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considered doubtful; and, on the Credit side, the receipt or payment of all or any part of the amount entered on the Debit side. It would be found very convenient to have a particular time for general settlements. What of a Final Test? of Total Loss? of Partial Loss? of Doubtful Debts? of Settlements ?
31. REFERENCES AND PAGES. The Index (p. 24) exhibits references to the Ledger, and the Ledger should always refer back to the original entries. Each book of Original Entry is usually paged off by itself; and, if we have several original books, the phraseology before each item in the Ledger, will be sufficient to determine the kind of original book (Art. 25), hence the page only is given, and this is found in the column before the amount in Ledger. This treatise, however, is paged otherwise,
for the convenience of the learner, and for general references.
We have already observed that there should be a double entry made, both in the Journal and Ledger, of every original transaction, and this manner of keeping books has, therefore, been denominated Book-keeping by Double Entry. What of the Index? References? Double Entry?
32. THE JOURNAL. The professed object of this book is to collect and arrange the several original entries in such a manner that they can be Posted with facility. The student is usually directed to analyze the transac
tion upon a slip of paper, that is, to determine correctly the Debits and Credits that arise from it, and then enter them into the Journal accordingly. Our directions will
1851. Jan. 16 7. Cash..
Profi and Lofo | Art. 20) --
be to Post the entries at once, instead of delaying them upon the Journal.
Journalizing has always been considered the most responsible and difficult task of the Book-keeper; and, although we have given an exemplification of a Journal in the first part of this work, yet, in our exercises, the student is required to Post without one, that is, Post from original entries. Where a Journal is used at all, it is kept as a separate book; and it was for convenience in teaching only that we have had it bound with our DayBook.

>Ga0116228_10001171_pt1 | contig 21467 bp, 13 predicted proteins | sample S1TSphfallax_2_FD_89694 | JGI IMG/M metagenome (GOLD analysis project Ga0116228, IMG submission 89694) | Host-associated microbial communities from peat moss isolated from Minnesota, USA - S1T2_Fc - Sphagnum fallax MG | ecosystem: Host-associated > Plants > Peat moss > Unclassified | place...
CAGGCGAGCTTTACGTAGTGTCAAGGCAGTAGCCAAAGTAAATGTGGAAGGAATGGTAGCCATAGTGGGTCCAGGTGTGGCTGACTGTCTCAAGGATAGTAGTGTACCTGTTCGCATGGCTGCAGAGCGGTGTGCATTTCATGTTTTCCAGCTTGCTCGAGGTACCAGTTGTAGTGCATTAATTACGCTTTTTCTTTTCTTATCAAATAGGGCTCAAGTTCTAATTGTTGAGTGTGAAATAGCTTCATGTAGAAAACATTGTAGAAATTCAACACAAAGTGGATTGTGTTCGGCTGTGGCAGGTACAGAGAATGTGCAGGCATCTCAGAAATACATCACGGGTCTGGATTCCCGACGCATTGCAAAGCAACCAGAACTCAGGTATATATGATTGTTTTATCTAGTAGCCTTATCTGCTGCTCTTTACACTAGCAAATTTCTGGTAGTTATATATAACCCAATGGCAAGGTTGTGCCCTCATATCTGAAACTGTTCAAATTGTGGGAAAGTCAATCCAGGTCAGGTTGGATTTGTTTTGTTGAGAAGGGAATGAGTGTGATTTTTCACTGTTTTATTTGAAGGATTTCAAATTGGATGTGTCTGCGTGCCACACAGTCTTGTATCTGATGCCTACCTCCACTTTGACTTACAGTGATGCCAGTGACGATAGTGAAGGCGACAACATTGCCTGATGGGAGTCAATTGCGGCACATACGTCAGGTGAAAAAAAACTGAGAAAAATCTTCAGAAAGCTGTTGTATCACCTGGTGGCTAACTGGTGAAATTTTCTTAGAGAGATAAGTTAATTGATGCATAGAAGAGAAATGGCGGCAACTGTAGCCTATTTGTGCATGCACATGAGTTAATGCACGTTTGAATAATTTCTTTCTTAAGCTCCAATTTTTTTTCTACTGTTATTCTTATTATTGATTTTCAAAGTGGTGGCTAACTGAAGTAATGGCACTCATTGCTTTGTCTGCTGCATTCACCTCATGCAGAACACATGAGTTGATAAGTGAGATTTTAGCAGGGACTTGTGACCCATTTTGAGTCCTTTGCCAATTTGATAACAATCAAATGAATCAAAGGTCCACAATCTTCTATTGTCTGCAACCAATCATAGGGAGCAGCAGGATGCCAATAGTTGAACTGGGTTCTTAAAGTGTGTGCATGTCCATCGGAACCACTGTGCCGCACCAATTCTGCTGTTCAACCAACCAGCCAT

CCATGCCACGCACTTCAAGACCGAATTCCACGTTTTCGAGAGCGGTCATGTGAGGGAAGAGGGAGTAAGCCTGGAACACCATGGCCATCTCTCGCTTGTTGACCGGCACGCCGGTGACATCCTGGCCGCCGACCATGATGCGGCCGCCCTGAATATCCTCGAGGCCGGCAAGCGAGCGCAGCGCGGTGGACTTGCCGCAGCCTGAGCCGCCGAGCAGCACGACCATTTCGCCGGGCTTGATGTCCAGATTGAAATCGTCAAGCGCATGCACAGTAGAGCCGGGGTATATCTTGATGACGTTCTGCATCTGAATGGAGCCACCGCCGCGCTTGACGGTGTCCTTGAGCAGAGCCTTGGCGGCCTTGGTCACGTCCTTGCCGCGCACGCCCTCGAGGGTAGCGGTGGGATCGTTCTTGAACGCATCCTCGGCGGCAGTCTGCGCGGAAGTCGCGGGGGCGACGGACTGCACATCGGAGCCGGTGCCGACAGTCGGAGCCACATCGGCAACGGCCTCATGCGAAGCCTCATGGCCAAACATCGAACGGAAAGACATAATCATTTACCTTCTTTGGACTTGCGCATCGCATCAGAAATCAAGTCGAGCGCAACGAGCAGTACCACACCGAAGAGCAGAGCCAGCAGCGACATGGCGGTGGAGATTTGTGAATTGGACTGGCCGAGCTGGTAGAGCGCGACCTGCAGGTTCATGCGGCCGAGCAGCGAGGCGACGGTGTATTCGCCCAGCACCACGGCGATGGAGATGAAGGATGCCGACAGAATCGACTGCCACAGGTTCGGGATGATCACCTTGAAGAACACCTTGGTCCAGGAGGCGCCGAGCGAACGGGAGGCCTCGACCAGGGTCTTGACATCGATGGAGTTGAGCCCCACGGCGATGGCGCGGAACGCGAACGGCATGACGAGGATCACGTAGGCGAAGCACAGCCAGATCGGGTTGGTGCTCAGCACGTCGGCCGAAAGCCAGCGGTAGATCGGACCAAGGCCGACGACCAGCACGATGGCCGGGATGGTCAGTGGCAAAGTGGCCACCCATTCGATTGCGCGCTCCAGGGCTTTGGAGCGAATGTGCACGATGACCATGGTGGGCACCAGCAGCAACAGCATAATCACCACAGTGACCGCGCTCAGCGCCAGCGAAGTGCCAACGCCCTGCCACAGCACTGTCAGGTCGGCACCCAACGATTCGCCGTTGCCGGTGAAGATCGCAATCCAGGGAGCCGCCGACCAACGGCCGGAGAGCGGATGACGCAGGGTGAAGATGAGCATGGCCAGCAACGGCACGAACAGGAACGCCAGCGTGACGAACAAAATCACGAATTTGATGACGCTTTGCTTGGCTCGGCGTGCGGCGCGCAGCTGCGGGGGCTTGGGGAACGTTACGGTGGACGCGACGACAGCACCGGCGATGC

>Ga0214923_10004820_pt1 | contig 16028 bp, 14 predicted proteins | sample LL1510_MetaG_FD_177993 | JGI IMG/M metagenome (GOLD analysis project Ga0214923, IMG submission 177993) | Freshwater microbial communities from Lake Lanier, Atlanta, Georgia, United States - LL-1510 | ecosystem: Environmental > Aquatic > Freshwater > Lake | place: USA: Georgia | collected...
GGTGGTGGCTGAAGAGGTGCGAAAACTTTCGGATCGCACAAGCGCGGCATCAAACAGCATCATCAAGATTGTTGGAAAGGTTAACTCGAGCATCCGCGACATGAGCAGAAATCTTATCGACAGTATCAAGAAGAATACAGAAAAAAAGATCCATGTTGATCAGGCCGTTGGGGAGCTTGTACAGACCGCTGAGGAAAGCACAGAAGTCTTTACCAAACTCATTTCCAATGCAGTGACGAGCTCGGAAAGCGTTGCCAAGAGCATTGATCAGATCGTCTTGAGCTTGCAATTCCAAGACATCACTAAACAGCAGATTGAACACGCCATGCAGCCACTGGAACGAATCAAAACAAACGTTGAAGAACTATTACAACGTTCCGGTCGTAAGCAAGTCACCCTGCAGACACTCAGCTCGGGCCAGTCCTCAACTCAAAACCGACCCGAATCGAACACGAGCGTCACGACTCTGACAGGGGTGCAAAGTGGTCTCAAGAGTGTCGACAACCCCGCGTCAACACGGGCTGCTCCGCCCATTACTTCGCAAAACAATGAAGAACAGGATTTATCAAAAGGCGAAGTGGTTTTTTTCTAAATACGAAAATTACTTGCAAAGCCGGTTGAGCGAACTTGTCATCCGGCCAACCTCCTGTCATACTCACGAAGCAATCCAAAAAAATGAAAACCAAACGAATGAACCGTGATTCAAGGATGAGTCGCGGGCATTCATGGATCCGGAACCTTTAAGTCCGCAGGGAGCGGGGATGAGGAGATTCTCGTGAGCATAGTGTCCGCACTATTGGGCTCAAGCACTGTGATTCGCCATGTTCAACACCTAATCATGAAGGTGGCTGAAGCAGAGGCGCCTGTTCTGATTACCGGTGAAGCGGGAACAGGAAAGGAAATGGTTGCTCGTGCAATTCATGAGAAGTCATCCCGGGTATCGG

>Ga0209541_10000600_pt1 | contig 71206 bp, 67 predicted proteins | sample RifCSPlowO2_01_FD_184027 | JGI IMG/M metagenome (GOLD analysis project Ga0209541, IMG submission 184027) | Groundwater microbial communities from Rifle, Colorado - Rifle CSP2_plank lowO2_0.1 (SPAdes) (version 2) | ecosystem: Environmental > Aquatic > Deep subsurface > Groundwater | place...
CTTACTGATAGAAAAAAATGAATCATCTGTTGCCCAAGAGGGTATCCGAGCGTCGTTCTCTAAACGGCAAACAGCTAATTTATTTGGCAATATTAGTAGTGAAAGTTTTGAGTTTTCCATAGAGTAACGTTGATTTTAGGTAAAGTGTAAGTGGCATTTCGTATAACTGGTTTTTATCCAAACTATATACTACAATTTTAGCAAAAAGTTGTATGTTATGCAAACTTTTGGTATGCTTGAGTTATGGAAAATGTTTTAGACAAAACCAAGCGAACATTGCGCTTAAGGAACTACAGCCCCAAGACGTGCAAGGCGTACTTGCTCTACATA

Our chief objections to a Journal are the following:
1. By our plan of teaching, we have found it much easier to Post from the original books than to Journalize
1851. Mar. 5 By Cash
from them; hence the Journal does not accomplish the object which it professes to do.
2. The arrangement of the Journal usually forbids daily Posting, which can be done more conveniently, and, perhaps, more understandingly, than when it is weekly or monthly performed.
3. It delays the final disposition of the entries into the Ledger, where the state of our affairs should be seen, and an opportunity for settlement afforded at all times.
4. It enjoins long and useless work, and has, therefore, presented a great barrier to a more general introduction of Book-keeping.
5. The chances to make mistakes are multiplied by the number of times which accounts are transcribed, therefore, the Journal, without a single advantage arising
1851. Jan. 31 T. Cash.. Mar. 7 11 Sundries..
11 18 11 Mdoe.
67 40 360 40 200
627 | 80
from its use, actually increases the liability to error (Art. 35). What of the Journal ?
33. It has been customary to abridge the Ledger as much as possible; so much so, that, in many instances, it shows nothing but totals; and these, generally, without giving references to the original entries. On opening our Ledger at any account, that account itself should furnish all necessary information. If some circumstances should render a further examination desirable, the Ledger itself directs us to the page of original entry. What office should the Ledger perform ? (Art. 15.)
34. We must not conclude that the Trial Balance is entirely worthless, for if the books of the establishment were destroyed, this would become a very important instrument, since it exhibits the face of the whole Ledger.